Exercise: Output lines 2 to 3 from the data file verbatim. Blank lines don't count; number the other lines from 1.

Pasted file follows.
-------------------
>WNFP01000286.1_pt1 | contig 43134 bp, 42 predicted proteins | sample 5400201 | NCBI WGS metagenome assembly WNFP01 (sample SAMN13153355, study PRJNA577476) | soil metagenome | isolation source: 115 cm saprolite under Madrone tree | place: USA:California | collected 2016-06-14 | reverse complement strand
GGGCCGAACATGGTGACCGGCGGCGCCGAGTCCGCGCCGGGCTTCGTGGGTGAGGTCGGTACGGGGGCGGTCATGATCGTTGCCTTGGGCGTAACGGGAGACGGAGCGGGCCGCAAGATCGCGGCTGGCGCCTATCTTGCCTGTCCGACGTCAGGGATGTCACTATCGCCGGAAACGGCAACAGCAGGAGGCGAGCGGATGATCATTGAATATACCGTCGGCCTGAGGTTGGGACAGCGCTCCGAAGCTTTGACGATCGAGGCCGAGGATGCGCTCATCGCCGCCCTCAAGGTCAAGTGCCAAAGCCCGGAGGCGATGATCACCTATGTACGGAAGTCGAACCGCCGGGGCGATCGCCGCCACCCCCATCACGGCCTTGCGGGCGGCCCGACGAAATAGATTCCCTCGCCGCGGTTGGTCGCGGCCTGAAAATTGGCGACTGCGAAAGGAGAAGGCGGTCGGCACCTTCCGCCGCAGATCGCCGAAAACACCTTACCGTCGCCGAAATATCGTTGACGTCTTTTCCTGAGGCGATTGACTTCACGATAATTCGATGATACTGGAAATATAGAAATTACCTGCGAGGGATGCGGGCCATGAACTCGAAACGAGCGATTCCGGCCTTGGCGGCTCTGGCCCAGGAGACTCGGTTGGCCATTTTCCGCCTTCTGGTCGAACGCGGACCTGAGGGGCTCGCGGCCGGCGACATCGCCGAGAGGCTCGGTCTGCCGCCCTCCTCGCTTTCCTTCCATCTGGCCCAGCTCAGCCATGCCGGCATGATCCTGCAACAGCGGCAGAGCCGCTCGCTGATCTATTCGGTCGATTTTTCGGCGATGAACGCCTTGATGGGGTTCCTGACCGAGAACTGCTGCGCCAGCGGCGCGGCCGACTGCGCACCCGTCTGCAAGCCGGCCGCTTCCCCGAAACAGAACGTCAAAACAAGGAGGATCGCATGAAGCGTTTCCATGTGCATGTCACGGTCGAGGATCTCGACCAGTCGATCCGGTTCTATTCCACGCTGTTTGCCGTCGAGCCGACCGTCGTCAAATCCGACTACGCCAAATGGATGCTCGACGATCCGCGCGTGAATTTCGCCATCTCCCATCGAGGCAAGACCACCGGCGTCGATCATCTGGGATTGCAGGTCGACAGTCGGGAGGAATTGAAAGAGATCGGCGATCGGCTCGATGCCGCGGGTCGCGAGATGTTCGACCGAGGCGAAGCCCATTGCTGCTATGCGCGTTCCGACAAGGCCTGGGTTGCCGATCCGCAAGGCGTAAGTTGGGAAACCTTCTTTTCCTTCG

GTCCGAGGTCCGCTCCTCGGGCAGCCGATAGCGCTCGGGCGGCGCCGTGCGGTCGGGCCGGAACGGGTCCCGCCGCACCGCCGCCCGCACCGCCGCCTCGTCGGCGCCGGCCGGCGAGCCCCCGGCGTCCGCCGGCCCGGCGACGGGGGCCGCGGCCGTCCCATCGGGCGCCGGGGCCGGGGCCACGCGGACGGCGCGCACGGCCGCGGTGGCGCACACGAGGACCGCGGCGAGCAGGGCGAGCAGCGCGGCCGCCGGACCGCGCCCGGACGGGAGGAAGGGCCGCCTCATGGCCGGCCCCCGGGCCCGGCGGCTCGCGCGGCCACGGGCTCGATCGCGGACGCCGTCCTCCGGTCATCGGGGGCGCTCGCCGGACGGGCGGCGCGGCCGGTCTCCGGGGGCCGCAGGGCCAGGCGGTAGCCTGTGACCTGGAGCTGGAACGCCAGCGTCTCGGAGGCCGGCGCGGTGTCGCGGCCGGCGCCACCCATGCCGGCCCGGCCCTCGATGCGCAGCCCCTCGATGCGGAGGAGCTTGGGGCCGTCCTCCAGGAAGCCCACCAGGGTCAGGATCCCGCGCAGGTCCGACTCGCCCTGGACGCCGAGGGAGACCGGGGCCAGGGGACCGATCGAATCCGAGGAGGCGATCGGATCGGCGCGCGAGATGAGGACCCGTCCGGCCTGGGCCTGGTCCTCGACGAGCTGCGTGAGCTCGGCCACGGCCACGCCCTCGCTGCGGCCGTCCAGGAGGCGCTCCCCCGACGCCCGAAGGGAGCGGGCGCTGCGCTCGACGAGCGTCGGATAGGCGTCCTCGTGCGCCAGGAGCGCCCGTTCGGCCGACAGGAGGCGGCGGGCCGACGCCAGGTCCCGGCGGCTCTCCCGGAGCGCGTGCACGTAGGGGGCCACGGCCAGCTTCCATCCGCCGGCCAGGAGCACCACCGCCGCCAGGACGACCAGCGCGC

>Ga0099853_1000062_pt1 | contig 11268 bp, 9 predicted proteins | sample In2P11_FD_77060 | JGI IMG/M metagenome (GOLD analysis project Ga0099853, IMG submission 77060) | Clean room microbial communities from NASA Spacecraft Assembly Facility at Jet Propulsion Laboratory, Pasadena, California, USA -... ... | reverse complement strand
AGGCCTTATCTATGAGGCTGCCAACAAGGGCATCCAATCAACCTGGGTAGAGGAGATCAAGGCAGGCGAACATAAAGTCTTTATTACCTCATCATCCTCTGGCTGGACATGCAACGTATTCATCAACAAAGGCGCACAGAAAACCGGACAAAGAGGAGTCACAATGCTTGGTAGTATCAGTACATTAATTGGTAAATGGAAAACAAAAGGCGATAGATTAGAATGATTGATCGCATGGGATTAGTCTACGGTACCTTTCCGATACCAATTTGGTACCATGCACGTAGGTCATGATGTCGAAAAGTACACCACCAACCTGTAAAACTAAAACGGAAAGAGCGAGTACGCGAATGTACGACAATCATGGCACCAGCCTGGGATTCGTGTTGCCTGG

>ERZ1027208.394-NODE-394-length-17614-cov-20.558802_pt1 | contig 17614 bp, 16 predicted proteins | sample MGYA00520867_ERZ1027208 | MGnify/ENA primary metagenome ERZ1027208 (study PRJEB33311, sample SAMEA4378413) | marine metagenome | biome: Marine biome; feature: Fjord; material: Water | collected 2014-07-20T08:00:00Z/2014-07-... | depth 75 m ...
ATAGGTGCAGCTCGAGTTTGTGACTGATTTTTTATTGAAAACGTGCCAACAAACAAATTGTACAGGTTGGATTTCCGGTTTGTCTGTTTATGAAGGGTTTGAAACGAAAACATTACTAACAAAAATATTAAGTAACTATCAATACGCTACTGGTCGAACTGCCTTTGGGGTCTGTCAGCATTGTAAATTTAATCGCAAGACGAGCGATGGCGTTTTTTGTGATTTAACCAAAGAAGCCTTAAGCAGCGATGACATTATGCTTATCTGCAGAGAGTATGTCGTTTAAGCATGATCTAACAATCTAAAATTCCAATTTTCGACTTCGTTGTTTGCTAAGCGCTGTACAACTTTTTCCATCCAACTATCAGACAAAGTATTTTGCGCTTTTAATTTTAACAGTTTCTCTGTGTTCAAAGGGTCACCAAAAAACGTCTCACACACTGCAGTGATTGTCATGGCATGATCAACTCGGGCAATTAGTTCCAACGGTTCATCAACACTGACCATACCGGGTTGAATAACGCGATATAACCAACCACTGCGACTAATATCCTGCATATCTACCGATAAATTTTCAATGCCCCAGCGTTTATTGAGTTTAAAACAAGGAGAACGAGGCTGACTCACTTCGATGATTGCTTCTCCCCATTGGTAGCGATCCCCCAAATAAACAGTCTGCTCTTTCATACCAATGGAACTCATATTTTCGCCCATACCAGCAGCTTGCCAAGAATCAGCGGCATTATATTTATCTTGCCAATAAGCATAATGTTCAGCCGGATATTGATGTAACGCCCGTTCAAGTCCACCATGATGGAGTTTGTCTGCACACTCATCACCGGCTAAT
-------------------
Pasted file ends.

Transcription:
GGGCCGAACATGGTGACCGGCGGCGCCGAGTCCGCGCCGGGCTTCGTGGGTGAGGTCGGTACGGGGGCGGTCATGATCGTTGCCTTGGGCGTAACGGGAGACGGAGCGGGCCGCAAGATCGCGGCTGGCGCCTATCTTGCCTGTCCGACGTCAGGGATGTCACTATCGCCGGAAACGGCAACAGCAGGAGGCGAGCGGATGATCATTGAATATACCGTCGGCCTGAGGTTGGGACAGCGCTCCGAAGCTTTGACGATCGAGGCCGAGGATGCGCTCATCGCCGCCCTCAAGGTCAAGTGCCAAAGCCCGGAGGCGATGATCACCTATGTACGGAAGTCGAACCGCCGGGGCGATCGCCGCCACCCCCATCACGGCCTTGCGGGCGGCCCGACGAAATAGATTCCCTCGCCGCGGTTGGTCGCGGCCTGAAAATTGGCGACTGCGAAAGGAGAAGGCGGTCGGCACCTTCCGCCGCAGATCGCCGAAAACACCTTACCGTCGCCGAAATATCGTTGACGTCTTTTCCTGAGGCGATTGACTTCACGATAATTCGATGATACTGGAAATATAGAAATTACCTGCGAGGGATGCGGGCCATGAACTCGAAACGAGCGATTCCGGCCTTGGCGGCTCTGGCCCAGGAGACTCGGTTGGCCATTTTCCGCCTTCTGGTCGAACGCGGACCTGAGGGGCTCGCGGCCGGCGACATCGCCGAGAGGCTCGGTCTGCCGCCCTCCTCGCTTTCCTTCCATCTGGCCCAGCTCAGCCATGCCGGCATGATCCTGCAACAGCGGCAGAGCCGCTCGCTGATCTATTCGGTCGATTTTTCGGCGATGAACGCCTTGATGGGGTTCCTGACCGAGAACTGCTGCGCCAGCGGCGCGGCCGACTGCGCACCCGTCTGCAAGCCGGCCGCTTCCCCGAAACAGAACGTCAAAACAAGGAGGATCGCATGAAGCGTTTCCATGTGCATGTCACGGTCGAGGATCTCGACCAGTCGATCCGGTTCTATTCCACGCTGTTTGCCGTCGAGCCGACCGTCGTCAAATCCGACTACGCCAAATGGATGCTCGACGATCCGCGCGTGAATTTCGCCATCTCCCATCGAGGCAAGACCACCGGCGTCGATCATCTGGGATTGCAGGTCGACAGTCGGGAGGAATTGAAAGAGATCGGCGATCGGCTCGATGCCGCGGGTCGCGAGATGTTCGACCGAGGCGAAGCCCATTGCTGCTATGCGCGTTCCGACAAGGCCTGGGTTGCCGATCCGCAAGGCGTAAGTTGGGAAACCTTCTTTTCCTTCG

GTCCGAGGTCCGCTCCTCGGGCAGCCGATAGCGCTCGGGCGGCGCCGTGCGGTCGGGCCGGAACGGGTCCCGCCGCACCGCCGCCCGCACCGCCGCCTCGTCGGCGCCGGCCGGCGAGCCCCCGGCGTCCGCCGGCCCGGCGACGGGGGCCGCGGCCGTCCCATCGGGCGCCGGGGCCGGGGCCACGCGGACGGCGCGCACGGCCGCGGTGGCGCACACGAGGACCGCGGCGAGCAGGGCGAGCAGCGCGGCCGCCGGACCGCGCCCGGACGGGAGGAAGGGCCGCCTCATGGCCGGCCCCCGGGCCCGGCGGCTCGCGCGGCCACGGGCTCGATCGCGGACGCCGTCCTCCGGTCATCGGGGGCGCTCGCCGGACGGGCGGCGCGGCCGGTCTCCGGGGGCCGCAGGGCCAGGCGGTAGCCTGTGACCTGGAGCTGGAACGCCAGCGTCTCGGAGGCCGGCGCGGTGTCGCGGCCGGCGCCACCCATGCCGGCCCGGCCCTCGATGCGCAGCCCCTCGATGCGGAGGAGCTTGGGGCCGTCCTCCAGGAAGCCCACCAGGGTCAGGATCCCGCGCAGGTCCGACTCGCCCTGGACGCCGAGGGAGACCGGGGCCAGGGGACCGATCGAATCCGAGGAGGCGATCGGATCGGCGCGCGAGATGAGGACCCGTCCGGCCTGGGCCTGGTCCTCGACGAGCTGCGTGAGCTCGGCCACGGCCACGCCCTCGCTGCGGCCGTCCAGGAGGCGCTCCCCCGACGCCCGAAGGGAGCGGGCGCTGCGCTCGACGAGCGTCGGATAGGCGTCCTCGTGCGCCAGGAGCGCCCGTTCGGCCGACAGGAGGCGGCGGGCCGACGCCAGGTCCCGGCGGCTCTCCCGGAGCGCGTGCACGTAGGGGGCCACGGCCAGCTTCCATCCGCCGGCCAGGAGCACCACCGCCGCCAGGACGACCAGCGCGC